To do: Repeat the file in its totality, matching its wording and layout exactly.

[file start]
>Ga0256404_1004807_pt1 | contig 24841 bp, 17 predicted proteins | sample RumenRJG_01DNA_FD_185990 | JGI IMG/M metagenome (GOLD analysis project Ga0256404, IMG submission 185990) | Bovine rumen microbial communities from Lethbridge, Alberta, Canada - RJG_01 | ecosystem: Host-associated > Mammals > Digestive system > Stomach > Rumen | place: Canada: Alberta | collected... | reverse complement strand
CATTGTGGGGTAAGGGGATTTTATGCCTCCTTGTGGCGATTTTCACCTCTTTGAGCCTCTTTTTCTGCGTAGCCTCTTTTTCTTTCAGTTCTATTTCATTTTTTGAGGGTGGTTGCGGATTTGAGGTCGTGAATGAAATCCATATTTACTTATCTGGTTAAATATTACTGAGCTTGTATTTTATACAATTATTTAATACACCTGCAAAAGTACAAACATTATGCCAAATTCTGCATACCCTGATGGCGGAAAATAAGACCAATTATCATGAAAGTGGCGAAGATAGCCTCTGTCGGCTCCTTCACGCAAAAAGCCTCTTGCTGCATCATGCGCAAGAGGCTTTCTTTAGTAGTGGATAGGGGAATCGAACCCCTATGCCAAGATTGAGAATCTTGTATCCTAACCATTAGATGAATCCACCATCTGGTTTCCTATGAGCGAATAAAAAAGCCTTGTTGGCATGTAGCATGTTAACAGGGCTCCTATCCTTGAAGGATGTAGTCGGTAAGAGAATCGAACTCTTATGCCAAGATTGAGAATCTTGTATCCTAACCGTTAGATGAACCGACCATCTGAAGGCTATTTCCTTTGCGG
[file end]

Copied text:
>Ga0256404_1004807_pt1 | contig 24841 bp, 17 predicted proteins | sample RumenRJG_01DNA_FD_185990 | JGI IMG/M metagenome (GOLD analysis project Ga0256404, IMG submission 185990) | Bovine rumen microbial communities from Lethbridge, Alberta, Canada - RJG_01 | ecosystem: Host-associated > Mammals > Digestive system > Stomach > Rumen | place: Canada: Alberta | collected... | reverse complement strand
CATTGTGGGGTAAGGGGATTTTATGCCTCCTTGTGGCGATTTTCACCTCTTTGAGCCTCTTTTTCTGCGTAGCCTCTTTTTCTTTCAGTTCTATTTCATTTTTTGAGGGTGGTTGCGGATTTGAGGTCGTGAATGAAATCCATATTTACTTATCTGGTTAAATATTACTGAGCTTGTATTTTATACAATTATTTAATACACCTGCAAAAGTACAAACATTATGCCAAATTCTGCATACCCTGATGGCGGAAAATAAGACCAATTATCATGAAAGTGGCGAAGATAGCCTCTGTCGGCTCCTTCACGCAAAAAGCCTCTTGCTGCATCATGCGCAAGAGGCTTTCTTTAGTAGTGGATAGGGGAATCGAACCCCTATGCCAAGATTGAGAATCTTGTATCCTAACCATTAGATGAATCCACCATCTGGTTTCCTATGAGCGAATAAAAAAGCCTTGTTGGCATGTAGCATGTTAACAGGGCTCCTATCCTTGAAGGATGTAGTCGGTAAGAGAATCGAACTCTTATGCCAAGATTGAGAATCTTGTATCCTAACCGTTAGATGAACCGACCATCTGAAGGCTATTTCCTTTGCGG